19 ¶And the chief priests and the scribes the same hour sought to lay hands on him; and they feared the people: for they perceived that he had spoken this parable against them.
20 And they watched him, and sent forth spies, which should feign themselves just men, that they might take hold of his words, that so they might deliver him unto the power and authority of the governor.
21 And they asked him, saying, Master, we know that thou sayest and teachest rightly, neither acceptest thou the person of any, but teachest the way of God truly:
22 Is it lawful for us to give tribute unto Cæsar, or no?
23 But he perceived their craftiness, and said unto them, Why tempt ye me?
24 Shew me a penny. Whose image and superscription hath it? They answered and said, Cæsar’s.
25 And he said unto them, Render therefore unto Cæsar the things which be Cæsar’s, and unto God the things which be God’s.
Paul shows similar behavior to Christ in his interaction with the high priest (although with a bit less self control): "Thou shalt not speak evil of the ruler of thy people." Peter speaks along the same lines, putting those who despise government as the unjust who will be punished. A handful of references is not concrete evidence, but I feel that it is enough to show that the question cannot be settled by latching on to certain quotes or scriptures.

While we are wresting the scriptures, let us consider the most political chapter of the Book of Mormon: Mosiah 29. In that chapter, Mosiah sets up laws to transition his kingdom into a republic. On my mission, I had a very strange district meeting where some rebellious missionaries used verse 29 to attack their district leader. My response to that argument is to look at all the wars which occur from that point until the end of the book: they are all started by men of high birth or lesser judges looking for power. It is also unclear from this chapter how they implemented the "voice of the people." It is nice to think that is a democracy, but how does that work in such a large kingdom? No TVs, no radio, no cars, no trains. I think it must have been more of a republic with elected officials called upon to represent the voice of the people. Kind of like the United States Constitution originally sets up our leaders to not be dumb products of a popularity contest. Moving on.

The biggest problem I had with the powerpoint presentation my friend sent was that it didn't have any quotes from President Hinckley. The presentation was put together in 2007, so the living prophet at the time would have been President Hinckley. Why is this important? Well let's go to last October's General Conference and review Elder Costa's talk and Elder Duncan's talk. They both review President Benson's 14 fundamentals in following the prophet, and I would like to highlight the third one: "The living prophet is more important to us than a dead prophet." While I am pointing out conference talks, I should mention that Elder Cook's talk from this past conference and Elder Oak's talk from a year ago both provide good guidance on theology and politics.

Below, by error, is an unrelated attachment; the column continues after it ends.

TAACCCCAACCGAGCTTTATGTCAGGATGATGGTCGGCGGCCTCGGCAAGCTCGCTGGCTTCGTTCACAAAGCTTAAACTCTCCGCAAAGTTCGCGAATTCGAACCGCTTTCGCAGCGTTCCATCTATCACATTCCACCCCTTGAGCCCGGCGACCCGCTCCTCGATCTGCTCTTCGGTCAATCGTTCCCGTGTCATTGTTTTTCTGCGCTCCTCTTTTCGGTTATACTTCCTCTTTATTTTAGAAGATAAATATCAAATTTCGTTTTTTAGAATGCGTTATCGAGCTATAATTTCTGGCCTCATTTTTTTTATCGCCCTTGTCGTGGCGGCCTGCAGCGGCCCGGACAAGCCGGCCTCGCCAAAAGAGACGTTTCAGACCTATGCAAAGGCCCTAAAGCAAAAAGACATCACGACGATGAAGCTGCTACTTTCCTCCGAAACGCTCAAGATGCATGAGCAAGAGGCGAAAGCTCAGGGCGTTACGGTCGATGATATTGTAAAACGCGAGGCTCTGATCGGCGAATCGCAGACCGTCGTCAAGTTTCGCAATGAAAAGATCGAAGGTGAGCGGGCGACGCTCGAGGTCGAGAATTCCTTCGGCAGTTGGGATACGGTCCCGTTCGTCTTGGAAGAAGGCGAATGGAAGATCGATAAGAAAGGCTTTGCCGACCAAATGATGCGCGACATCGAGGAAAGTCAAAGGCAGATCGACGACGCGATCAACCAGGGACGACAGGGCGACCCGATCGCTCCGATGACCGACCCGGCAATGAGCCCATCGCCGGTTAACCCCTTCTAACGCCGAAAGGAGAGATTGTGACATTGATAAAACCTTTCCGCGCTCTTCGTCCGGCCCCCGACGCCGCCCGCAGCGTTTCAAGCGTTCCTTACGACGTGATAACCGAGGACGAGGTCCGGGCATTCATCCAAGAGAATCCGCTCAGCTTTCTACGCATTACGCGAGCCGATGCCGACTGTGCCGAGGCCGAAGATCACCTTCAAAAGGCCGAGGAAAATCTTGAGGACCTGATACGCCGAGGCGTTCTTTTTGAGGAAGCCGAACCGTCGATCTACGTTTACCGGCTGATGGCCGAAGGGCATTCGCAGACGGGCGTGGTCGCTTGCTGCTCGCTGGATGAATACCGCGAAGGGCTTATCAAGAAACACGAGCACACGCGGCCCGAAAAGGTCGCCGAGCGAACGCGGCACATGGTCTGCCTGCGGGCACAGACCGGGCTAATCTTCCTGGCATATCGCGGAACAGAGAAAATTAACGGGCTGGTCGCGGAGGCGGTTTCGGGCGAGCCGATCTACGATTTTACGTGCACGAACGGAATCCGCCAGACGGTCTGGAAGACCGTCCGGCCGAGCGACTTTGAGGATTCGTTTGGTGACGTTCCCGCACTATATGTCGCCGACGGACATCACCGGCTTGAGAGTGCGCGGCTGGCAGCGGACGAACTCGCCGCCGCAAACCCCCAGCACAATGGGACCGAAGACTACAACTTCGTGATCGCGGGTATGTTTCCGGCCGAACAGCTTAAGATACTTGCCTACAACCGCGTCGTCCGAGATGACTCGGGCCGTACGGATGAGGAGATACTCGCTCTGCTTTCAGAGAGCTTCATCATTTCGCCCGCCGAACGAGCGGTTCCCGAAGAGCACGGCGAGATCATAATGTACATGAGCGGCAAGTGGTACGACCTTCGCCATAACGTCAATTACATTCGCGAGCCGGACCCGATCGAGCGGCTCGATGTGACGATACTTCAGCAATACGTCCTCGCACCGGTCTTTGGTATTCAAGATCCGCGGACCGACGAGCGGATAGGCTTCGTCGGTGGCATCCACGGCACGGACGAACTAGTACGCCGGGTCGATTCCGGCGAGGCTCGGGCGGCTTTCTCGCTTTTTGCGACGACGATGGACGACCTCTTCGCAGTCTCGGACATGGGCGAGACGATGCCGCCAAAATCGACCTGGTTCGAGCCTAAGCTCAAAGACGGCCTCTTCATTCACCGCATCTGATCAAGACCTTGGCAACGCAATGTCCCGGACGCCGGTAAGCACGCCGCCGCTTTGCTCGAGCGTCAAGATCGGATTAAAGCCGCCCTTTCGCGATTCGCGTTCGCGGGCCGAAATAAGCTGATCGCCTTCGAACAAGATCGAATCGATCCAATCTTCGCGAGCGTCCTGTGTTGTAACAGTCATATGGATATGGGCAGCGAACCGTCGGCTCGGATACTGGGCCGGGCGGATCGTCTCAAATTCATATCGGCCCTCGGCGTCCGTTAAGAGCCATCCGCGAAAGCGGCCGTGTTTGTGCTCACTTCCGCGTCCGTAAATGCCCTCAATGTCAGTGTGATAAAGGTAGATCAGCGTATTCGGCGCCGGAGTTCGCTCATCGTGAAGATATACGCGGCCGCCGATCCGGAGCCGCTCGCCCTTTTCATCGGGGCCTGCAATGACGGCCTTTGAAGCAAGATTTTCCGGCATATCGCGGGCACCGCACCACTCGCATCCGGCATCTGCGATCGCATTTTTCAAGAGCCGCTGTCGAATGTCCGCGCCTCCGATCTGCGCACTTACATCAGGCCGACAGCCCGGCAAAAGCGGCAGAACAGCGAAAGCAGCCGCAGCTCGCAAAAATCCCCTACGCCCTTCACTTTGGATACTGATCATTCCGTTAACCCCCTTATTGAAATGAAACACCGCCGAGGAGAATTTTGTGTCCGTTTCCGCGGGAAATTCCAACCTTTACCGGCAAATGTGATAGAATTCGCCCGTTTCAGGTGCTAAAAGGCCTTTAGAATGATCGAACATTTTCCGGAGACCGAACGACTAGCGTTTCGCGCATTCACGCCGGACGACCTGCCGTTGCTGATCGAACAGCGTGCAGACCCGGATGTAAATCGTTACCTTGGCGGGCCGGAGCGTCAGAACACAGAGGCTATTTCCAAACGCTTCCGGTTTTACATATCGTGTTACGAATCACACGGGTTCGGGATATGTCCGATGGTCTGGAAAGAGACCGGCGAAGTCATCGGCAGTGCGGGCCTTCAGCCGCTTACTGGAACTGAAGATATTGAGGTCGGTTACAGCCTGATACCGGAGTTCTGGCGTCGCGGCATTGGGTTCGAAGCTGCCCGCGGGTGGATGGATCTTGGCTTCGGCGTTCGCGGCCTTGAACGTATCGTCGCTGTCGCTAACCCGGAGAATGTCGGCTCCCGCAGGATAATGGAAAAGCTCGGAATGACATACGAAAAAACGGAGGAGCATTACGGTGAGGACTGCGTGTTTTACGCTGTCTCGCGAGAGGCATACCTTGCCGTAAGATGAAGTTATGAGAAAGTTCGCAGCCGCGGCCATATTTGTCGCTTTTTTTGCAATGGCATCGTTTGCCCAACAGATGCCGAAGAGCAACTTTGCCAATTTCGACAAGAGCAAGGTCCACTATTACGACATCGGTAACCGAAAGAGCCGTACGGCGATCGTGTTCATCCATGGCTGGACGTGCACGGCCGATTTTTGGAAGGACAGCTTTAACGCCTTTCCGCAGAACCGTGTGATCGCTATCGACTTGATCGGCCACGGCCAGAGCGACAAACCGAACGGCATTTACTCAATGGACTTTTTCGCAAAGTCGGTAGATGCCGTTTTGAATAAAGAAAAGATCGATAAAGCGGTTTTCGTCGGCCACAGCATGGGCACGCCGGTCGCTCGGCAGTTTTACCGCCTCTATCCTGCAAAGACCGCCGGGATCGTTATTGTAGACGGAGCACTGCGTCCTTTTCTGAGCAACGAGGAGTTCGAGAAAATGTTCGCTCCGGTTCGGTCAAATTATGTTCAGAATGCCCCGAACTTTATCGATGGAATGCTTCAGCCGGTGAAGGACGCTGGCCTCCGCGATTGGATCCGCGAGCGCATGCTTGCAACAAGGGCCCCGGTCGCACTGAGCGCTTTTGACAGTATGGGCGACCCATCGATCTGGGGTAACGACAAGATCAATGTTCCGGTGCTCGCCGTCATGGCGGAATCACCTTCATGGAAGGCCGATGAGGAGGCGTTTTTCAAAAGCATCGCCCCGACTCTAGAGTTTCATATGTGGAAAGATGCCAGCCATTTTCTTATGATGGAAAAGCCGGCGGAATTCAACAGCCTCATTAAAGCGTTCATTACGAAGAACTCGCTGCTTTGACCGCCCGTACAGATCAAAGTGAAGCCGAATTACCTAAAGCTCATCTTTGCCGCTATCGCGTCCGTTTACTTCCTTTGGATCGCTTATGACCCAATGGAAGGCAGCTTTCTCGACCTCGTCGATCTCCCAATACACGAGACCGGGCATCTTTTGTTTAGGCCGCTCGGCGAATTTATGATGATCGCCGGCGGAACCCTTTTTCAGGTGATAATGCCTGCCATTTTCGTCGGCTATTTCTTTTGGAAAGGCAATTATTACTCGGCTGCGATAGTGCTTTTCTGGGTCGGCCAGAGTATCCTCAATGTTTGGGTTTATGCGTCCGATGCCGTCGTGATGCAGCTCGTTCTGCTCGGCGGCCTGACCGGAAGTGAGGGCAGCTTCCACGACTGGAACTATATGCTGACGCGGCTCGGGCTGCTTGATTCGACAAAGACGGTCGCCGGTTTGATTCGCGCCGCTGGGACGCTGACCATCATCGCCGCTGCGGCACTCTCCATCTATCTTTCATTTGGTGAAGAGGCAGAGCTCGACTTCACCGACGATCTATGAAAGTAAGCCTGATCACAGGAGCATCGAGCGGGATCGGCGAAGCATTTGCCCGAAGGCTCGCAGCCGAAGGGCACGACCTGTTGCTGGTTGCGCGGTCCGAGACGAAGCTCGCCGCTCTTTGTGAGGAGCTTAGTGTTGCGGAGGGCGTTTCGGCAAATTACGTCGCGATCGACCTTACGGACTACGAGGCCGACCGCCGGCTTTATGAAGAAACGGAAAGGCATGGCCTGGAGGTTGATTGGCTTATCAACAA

All this most recent discussion started because I tweeted my support of the DREAM act. The DREAM act looks to be voted on in the senate tomorrow (Saturday). It will probably fail due to the racism and fear-mongering in the country and the spineless politicians in congress. One of my friends is a loyal follower of Glenn Beck. I was first exposed to Mr. Beck in 2007, when my Elders Quorum presidency counselor and I were driving back from service cleaning church trucks in Salt Lake. He turned on Beck's radio program and talked about how awesome it was. I had a hard time keeping a straight face with what I was hearing. He and Palin are the face of the TEA party? When the TEA party first started I thought they had some good points. Now I think they are mostly a bunch of nutters. Their leaders and pundits use an annoying and disingenuous strategy of inserting gross falsehoods in with a bunch of truths, and then repeating that over and over again. Exposed to something enough, anybody believes.

Even the philosophies of men, mingled with scripture.

Monday, December 13, 2010

Online profiles

I played around with my online profiles a bit.

To begin with, I created a "profile graveyard" on this site and moved a bunch of links from my Google Profile. My Google Profile had gotten fairly ridiculous. Alright, fine. It started out ridiculous and it still is ridiculous, but it is less ridiculous than it was a few days ago. All my rarely/never used profiles are now linked from the graveyard and not from the profile.

Once I got going, I then moved on to my LinkedIn profile. My resume and my LinkedIn profile are a bit stale. They still are a bit stale, but my LinkedIn profile is less stale than it was a few days ago. I added a few sections and noted some volunteer work I am doing with the PDMA-CDMA Educational Foundation.